Another key focus for the PCO at present is the Access to Subordinate Instruments Project or “ASIP”. This project was announced in September 2015, in recognition of current difficulties in identifying and tracking instruments that are not drafted and published by the PCO. The project is part of the PCO’s continuing programme to improve access to legislation in New Zealand.
Currently, the New Zealand legislation website provides links to more than 870 existing tertiary instruments, but there are far more than that in existence. Despite the best endeavours of the PCO to encourage agencies to collect them all in one place, the vast majority of these types of instruments have only appeared via the Gazette, or are only available on the website of the agency that first drafted them. ASIP now aims to make all tertiary instruments available on the New Zealand legislation website as a comprehensive, official, publicly accessible source.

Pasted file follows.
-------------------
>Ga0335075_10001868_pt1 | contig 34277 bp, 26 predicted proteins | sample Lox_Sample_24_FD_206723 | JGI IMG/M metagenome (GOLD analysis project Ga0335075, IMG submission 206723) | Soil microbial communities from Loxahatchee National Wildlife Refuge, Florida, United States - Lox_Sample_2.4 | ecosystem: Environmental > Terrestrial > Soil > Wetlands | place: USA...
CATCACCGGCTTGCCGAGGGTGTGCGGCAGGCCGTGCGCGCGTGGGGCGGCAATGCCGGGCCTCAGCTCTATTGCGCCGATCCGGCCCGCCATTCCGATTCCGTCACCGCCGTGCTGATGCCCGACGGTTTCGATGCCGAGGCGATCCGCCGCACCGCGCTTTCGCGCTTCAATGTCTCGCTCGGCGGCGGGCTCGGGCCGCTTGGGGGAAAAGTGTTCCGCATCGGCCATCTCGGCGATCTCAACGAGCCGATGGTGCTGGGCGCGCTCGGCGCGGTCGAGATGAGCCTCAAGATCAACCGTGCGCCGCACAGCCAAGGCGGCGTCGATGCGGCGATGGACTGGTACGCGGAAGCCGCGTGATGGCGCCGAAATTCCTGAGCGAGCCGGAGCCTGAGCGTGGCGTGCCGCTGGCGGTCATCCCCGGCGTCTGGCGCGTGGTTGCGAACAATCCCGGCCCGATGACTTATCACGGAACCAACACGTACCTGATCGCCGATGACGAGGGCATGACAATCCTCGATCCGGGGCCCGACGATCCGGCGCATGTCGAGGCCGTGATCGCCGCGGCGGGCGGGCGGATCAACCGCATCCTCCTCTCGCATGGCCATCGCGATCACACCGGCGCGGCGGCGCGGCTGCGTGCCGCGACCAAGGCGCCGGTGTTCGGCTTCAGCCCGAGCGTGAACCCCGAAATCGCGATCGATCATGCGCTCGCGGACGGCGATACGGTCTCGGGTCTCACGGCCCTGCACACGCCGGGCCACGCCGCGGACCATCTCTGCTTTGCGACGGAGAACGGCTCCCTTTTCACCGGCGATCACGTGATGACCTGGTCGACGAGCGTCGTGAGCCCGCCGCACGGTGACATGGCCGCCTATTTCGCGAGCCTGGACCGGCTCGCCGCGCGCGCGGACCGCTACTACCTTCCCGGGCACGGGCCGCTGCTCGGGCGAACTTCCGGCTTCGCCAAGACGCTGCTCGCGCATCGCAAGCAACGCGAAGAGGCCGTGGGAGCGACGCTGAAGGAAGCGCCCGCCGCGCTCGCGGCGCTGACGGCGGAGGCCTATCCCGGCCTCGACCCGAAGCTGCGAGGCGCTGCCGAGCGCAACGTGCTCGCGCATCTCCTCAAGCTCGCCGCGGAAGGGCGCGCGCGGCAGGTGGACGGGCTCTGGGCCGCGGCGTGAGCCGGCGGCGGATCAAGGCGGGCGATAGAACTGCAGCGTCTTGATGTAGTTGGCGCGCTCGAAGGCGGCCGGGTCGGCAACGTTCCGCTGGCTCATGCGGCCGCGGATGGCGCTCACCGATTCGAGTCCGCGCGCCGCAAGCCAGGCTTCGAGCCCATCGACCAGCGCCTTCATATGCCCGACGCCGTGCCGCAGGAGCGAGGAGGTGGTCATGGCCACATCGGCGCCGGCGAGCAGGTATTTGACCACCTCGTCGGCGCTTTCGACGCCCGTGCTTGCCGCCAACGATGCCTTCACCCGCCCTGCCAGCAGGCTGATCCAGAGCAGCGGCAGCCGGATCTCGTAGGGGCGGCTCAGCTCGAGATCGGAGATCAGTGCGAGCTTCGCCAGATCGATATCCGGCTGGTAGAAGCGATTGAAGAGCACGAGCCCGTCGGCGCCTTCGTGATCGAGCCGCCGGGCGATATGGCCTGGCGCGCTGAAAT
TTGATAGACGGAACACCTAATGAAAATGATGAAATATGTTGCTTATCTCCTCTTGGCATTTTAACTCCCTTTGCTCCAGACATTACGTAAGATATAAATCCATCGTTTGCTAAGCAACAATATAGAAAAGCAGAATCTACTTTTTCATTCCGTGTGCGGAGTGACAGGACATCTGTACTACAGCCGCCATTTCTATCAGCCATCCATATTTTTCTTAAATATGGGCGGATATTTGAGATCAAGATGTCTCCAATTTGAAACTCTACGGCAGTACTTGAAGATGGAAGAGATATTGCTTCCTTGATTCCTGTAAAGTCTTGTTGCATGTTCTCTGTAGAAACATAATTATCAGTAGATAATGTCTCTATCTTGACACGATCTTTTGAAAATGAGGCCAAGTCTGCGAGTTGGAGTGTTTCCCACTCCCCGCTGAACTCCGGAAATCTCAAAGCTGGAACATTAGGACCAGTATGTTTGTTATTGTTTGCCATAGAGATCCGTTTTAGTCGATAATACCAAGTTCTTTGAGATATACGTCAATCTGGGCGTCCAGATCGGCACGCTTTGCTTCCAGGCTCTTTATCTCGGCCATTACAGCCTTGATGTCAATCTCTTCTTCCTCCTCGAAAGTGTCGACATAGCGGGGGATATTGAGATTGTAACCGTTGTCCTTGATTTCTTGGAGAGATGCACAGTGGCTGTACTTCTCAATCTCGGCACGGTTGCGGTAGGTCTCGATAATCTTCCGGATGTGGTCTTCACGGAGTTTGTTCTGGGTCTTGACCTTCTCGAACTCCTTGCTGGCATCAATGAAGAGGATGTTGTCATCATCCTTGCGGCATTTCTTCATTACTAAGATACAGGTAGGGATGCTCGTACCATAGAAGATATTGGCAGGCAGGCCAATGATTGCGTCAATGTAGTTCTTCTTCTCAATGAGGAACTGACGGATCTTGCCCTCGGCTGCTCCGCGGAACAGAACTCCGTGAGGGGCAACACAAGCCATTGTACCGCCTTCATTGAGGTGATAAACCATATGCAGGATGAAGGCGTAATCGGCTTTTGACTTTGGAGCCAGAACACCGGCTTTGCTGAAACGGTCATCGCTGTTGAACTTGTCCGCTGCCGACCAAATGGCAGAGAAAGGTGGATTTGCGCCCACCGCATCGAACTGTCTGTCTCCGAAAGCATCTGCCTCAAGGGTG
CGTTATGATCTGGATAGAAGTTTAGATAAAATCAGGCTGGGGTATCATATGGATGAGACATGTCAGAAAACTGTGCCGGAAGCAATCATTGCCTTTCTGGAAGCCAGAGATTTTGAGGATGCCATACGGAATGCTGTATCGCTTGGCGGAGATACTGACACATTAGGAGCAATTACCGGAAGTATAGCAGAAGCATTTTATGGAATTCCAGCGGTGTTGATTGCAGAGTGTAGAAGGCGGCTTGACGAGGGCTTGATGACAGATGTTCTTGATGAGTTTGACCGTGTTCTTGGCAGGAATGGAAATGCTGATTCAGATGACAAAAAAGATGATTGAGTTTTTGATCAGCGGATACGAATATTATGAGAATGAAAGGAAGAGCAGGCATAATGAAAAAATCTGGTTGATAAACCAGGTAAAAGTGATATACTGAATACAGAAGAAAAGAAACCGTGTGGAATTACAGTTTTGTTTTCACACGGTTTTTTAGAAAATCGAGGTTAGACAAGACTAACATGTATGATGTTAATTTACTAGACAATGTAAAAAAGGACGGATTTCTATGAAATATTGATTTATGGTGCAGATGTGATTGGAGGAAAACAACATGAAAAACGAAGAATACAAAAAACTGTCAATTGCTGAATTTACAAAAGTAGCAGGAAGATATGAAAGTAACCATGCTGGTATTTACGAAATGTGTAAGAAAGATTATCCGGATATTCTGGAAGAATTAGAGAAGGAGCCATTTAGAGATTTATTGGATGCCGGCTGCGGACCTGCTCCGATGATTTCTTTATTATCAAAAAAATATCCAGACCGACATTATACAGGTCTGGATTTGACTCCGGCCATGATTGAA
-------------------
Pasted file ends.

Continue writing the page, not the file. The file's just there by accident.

“We have been corralling together all the instruments and the agencies that draft them – to date we are up to 102 agencies, which is a huge number – and we have found all sorts of different things being drafted by different people that have legislative effect,” says Ms Leonard.
“The overall objective of this project is to make all tertiary instruments available on the New Zealand legislation website, regardless of who drafted them.”
The informal concept development and design stages of the project have been completed. It has now entered its first formal stage – the project establishment stage – during which formal governance and assurance processes are being established, the business case will be prepared, and extensive consultation will occur with all stakeholders.
“Comments made by Miriam Dean QC during the whey protein inquiry about the vast number of instruments in existence and difficulty of finding them are very telling,” says Ms Leonard.
“We are putting a lot of resources into this project – it has been a real problem and we are very keen to get it moving.”